Posts Tagged ‘Adventure travel’

‘Ninety degrees north – the easy way’

October 15, 2012

A century ago no one had been to the North Pole for certain. Today you can sail to 90° North as a tourist on a Russian nuclear icebreaker. Fellow of the Explorers Club Nick Smith did just that…

Nick Smith visits the North Pole

Russian nuclear icebreaker ’50 Years of Victory’ heads north from Murmansk bound for the North Pole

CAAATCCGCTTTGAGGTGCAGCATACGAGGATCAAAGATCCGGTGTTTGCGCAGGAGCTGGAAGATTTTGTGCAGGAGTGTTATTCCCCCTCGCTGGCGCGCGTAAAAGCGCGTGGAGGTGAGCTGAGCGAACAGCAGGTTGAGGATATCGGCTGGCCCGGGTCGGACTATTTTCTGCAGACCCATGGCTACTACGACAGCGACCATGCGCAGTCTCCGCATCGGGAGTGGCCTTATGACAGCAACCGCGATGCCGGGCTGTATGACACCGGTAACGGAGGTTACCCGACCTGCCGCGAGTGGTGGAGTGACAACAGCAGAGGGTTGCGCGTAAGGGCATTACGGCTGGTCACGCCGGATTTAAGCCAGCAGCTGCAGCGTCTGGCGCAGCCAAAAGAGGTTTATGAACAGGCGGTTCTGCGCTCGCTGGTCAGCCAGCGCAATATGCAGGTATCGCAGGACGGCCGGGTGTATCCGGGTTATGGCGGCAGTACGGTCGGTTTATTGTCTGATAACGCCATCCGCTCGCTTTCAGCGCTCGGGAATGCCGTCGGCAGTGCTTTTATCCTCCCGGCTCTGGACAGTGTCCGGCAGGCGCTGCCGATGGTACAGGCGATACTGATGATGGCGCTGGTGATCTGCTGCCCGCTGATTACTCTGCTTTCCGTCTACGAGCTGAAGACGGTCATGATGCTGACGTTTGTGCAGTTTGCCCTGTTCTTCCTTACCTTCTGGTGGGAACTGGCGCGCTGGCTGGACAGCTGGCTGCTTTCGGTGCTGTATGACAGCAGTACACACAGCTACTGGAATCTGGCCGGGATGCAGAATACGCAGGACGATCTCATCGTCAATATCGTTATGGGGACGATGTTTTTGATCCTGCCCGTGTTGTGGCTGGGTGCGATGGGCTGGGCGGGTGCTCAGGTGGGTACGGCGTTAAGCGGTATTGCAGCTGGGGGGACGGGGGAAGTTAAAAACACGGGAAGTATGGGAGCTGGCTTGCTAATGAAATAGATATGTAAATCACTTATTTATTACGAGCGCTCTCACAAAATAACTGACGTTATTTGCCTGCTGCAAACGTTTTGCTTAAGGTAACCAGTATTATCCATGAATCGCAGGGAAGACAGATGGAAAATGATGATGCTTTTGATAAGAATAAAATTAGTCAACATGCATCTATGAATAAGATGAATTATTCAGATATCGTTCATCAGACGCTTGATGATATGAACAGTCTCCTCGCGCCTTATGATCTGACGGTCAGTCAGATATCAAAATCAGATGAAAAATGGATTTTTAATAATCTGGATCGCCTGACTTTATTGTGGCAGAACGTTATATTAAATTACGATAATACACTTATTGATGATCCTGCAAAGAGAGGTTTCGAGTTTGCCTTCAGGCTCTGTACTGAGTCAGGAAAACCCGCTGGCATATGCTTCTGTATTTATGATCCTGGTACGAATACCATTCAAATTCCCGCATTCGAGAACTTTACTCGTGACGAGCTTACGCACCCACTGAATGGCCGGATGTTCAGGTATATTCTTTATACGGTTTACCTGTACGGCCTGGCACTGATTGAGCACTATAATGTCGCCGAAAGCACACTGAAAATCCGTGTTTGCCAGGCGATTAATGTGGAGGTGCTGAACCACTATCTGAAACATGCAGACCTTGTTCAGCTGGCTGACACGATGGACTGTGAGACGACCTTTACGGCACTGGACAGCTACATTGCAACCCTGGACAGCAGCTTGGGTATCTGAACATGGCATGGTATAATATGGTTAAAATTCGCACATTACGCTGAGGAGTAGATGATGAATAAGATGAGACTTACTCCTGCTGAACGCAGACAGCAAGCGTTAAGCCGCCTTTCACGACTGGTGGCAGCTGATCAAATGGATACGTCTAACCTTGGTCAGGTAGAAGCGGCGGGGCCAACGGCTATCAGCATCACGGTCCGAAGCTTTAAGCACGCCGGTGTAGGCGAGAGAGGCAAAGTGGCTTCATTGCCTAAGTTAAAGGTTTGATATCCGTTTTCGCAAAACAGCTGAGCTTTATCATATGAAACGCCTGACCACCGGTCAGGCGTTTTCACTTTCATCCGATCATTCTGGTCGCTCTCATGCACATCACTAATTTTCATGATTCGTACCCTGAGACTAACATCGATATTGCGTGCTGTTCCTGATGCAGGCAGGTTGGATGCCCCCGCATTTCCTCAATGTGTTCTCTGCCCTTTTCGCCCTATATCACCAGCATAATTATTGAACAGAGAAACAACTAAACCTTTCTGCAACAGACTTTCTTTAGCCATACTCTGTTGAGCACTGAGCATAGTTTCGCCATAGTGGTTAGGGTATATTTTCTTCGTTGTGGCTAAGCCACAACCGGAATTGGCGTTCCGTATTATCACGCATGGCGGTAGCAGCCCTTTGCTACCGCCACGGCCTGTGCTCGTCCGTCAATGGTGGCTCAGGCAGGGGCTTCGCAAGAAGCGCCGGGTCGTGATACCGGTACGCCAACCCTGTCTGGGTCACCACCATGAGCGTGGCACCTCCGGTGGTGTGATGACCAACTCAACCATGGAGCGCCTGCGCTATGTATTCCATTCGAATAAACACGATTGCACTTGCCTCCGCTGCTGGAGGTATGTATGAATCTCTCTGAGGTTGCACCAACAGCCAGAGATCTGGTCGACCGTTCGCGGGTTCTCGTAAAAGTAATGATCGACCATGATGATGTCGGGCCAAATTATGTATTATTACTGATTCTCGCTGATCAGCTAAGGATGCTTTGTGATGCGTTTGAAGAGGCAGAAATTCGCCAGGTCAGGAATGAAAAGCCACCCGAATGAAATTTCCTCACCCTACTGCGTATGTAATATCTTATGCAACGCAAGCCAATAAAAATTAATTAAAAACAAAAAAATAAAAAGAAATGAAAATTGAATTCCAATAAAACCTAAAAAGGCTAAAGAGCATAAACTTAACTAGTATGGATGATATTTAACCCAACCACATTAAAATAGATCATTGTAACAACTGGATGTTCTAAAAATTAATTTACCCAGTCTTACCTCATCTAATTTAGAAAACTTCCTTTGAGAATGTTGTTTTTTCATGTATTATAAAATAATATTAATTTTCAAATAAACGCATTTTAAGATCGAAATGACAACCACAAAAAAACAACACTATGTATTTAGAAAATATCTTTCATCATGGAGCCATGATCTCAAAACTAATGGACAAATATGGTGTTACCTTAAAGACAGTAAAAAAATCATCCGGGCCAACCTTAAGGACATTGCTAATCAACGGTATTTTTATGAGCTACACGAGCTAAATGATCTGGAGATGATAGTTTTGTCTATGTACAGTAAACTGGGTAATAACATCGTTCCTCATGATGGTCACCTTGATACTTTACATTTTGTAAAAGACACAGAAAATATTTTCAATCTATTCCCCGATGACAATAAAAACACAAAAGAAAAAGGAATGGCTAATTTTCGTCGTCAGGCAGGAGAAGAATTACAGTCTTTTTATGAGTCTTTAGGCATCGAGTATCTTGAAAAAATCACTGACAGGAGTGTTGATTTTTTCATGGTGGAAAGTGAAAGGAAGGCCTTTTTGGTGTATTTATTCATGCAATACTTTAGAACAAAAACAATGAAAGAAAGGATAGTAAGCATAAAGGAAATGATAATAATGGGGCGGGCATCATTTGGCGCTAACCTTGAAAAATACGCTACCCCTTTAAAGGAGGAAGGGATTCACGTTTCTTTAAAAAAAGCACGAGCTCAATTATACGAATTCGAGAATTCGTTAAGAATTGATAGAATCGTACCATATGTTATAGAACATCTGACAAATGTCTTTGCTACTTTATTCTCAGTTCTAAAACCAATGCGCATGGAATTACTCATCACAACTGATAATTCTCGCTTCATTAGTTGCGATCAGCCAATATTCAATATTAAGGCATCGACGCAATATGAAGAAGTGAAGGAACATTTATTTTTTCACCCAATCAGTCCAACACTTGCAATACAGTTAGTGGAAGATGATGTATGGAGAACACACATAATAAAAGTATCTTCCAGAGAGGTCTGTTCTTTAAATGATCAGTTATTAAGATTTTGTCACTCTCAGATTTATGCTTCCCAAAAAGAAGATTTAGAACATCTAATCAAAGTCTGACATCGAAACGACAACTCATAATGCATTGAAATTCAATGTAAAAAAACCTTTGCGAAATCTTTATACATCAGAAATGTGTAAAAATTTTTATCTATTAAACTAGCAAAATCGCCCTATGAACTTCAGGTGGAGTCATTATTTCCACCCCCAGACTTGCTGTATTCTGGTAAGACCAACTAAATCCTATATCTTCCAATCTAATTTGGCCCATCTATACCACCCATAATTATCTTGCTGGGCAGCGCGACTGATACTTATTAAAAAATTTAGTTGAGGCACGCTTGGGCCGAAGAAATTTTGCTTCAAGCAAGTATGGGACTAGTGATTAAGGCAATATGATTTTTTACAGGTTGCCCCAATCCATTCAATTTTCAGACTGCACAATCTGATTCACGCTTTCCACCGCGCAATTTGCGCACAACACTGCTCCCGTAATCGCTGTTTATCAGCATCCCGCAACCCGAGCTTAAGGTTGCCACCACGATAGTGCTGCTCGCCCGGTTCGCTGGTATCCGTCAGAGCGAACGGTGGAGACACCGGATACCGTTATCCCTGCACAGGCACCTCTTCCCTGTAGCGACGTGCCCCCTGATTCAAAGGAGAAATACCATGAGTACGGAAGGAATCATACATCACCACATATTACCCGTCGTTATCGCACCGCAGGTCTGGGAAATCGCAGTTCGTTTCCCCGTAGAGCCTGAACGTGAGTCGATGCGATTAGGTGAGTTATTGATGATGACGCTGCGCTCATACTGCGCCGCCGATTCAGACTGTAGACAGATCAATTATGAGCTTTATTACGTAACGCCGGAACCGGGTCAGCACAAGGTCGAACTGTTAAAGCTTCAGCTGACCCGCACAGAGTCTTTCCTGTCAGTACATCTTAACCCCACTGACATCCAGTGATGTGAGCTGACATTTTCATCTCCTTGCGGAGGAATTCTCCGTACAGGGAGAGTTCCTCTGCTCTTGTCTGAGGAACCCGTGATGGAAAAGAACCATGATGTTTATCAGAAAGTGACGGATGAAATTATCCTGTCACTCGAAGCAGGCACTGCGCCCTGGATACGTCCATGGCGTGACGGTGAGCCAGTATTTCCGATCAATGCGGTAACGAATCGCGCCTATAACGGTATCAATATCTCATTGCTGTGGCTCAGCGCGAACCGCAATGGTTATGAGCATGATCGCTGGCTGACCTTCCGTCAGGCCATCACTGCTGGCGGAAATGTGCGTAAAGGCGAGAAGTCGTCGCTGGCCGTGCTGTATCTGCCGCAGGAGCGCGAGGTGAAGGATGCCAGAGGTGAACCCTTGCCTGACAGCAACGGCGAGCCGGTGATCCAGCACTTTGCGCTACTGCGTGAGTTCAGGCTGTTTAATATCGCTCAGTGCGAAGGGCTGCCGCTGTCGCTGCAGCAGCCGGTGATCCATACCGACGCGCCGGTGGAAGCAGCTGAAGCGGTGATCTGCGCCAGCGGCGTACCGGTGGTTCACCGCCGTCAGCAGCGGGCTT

For more than a decade I’ve been writing about North Polar affairs, the history of the region’s exploration, its climate, ice cover and biodiversity. And although I’ve interviewed climatologists, photographers, conservationists and sea captains, the people associated with the Pole that I’ve enjoyed listening to most are those explorers who have travelled in the region on foot. These are the people who seem to instinctively understand the big picture, the people with ice in their blood. I’ve learned much about the Arctic from classic explorers such as the late great Wally Herbert, as well as from today’s most notable expedition leaders such as Pen Hadow. Over the years I’ve become fascinated by what draws human beings to this desolate frozen desert at the end of the earth. But never once did I imagine I’d get the chance to go there myself.